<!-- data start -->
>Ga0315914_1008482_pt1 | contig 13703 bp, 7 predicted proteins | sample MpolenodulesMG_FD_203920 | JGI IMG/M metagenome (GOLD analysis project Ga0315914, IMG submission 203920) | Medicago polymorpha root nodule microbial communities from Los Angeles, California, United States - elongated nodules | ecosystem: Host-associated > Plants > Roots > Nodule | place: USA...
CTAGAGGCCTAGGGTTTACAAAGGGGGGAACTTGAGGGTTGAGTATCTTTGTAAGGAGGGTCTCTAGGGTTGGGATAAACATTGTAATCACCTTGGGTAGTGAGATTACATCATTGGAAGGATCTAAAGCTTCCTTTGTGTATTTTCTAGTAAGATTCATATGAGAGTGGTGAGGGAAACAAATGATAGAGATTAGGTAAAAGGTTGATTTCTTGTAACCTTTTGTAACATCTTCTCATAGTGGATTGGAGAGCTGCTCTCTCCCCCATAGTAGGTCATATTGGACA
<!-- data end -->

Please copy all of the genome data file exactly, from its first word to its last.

>Ga0315914_1008482_pt1 | contig 13703 bp, 7 predicted proteins | sample MpolenodulesMG_FD_203920 | JGI IMG/M metagenome (GOLD analysis project Ga0315914, IMG submission 203920) | Medicago polymorpha root nodule microbial communities from Los Angeles, California, United States - elongated nodules | ecosystem: Host-associated > Plants > Roots > Nodule | place: USA...
CTAGAGGCCTAGGGTTTACAAAGGGGGGAACTTGAGGGTTGAGTATCTTTGTAAGGAGGGTCTCTAGGGTTGGGATAAACATTGTAATCACCTTGGGTAGTGAGATTACATCATTGGAAGGATCTAAAGCTTCCTTTGTGTATTTTCTAGTAAGATTCATATGAGAGTGGTGAGGGAAACAAATGATAGAGATTAGGTAAAAGGTTGATTTCTTGTAACCTTTTGTAACATCTTCTCATAGTGGATTGGAGAGCTGCTCTCTCCCCCATAGTAGGTCATATTGGACA